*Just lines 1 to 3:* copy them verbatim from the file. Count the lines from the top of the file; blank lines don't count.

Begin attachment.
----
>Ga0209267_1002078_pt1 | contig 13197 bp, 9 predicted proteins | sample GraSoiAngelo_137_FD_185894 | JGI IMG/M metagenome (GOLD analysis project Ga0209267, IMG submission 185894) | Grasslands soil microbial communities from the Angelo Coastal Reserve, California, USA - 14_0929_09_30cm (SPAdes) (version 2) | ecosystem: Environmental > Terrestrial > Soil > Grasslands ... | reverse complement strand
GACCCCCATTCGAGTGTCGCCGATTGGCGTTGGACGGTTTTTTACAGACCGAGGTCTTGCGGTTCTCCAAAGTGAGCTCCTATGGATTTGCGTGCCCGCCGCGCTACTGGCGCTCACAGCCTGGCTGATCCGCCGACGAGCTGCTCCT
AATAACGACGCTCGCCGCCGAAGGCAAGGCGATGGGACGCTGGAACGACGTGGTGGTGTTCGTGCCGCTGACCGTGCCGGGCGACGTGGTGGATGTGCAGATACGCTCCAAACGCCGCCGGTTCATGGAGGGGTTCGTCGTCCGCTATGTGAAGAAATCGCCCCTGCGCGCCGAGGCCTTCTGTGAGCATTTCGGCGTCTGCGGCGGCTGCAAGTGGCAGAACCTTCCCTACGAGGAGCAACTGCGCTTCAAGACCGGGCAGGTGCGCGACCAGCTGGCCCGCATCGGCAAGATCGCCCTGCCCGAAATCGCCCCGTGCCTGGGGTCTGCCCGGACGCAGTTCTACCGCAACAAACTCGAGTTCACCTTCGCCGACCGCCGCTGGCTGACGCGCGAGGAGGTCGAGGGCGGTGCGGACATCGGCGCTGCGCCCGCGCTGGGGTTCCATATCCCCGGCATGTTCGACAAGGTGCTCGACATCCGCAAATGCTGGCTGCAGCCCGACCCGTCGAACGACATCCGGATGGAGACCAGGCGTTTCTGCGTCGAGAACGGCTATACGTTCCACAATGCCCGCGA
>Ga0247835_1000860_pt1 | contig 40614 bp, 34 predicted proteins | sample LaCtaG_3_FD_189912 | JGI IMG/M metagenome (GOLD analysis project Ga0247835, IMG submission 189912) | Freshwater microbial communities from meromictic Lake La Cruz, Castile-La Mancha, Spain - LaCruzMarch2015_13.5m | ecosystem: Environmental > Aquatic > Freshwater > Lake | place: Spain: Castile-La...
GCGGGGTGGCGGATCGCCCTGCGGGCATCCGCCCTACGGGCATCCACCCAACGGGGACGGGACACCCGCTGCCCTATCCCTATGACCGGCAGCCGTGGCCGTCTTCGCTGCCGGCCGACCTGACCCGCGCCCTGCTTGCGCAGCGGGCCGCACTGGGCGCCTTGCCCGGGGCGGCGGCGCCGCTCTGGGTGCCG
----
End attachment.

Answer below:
>Ga0209267_1002078_pt1 | contig 13197 bp, 9 predicted proteins | sample GraSoiAngelo_137_FD_185894 | JGI IMG/M metagenome (GOLD analysis project Ga0209267, IMG submission 185894) | Grasslands soil microbial communities from the Angelo Coastal Reserve, California, USA - 14_0929_09_30cm (SPAdes) (version 2) | ecosystem: Environmental > Terrestrial > Soil > Grasslands ... | reverse complement strand
GACCCCCATTCGAGTGTCGCCGATTGGCGTTGGACGGTTTTTTACAGACCGAGGTCTTGCGGTTCTCCAAAGTGAGCTCCTATGGATTTGCGTGCCCGCCGCGCTACTGGCGCTCACAGCCTGGCTGATCCGCCGACGAGCTGCTCCT
AATAACGACGCTCGCCGCCGAAGGCAAGGCGATGGGACGCTGGAACGACGTGGTGGTGTTCGTGCCGCTGACCGTGCCGGGCGACGTGGTGGATGTGCAGATACGCTCCAAACGCCGCCGGTTCATGGAGGGGTTCGTCGTCCGCTATGTGAAGAAATCGCCCCTGCGCGCCGAGGCCTTCTGTGAGCATTTCGGCGTCTGCGGCGGCTGCAAGTGGCAGAACCTTCCCTACGAGGAGCAACTGCGCTTCAAGACCGGGCAGGTGCGCGACCAGCTGGCCCGCATCGGCAAGATCGCCCTGCCCGAAATCGCCCCGTGCCTGGGGTCTGCCCGGACGCAGTTCTACCGCAACAAACTCGAGTTCACCTTCGCCGACCGCCGCTGGCTGACGCGCGAGGAGGTCGAGGGCGGTGCGGACATCGGCGCTGCGCCCGCGCTGGGGTTCCATATCCCCGGCATGTTCGACAAGGTGCTCGACATCCGCAAATGCTGGCTGCAGCCCGACCCGTCGAACGACATCCGGATGGAGACCAGGCGTTTCTGCGTCGAGAACGGCTATACGTTCCACAATGCCCGCGA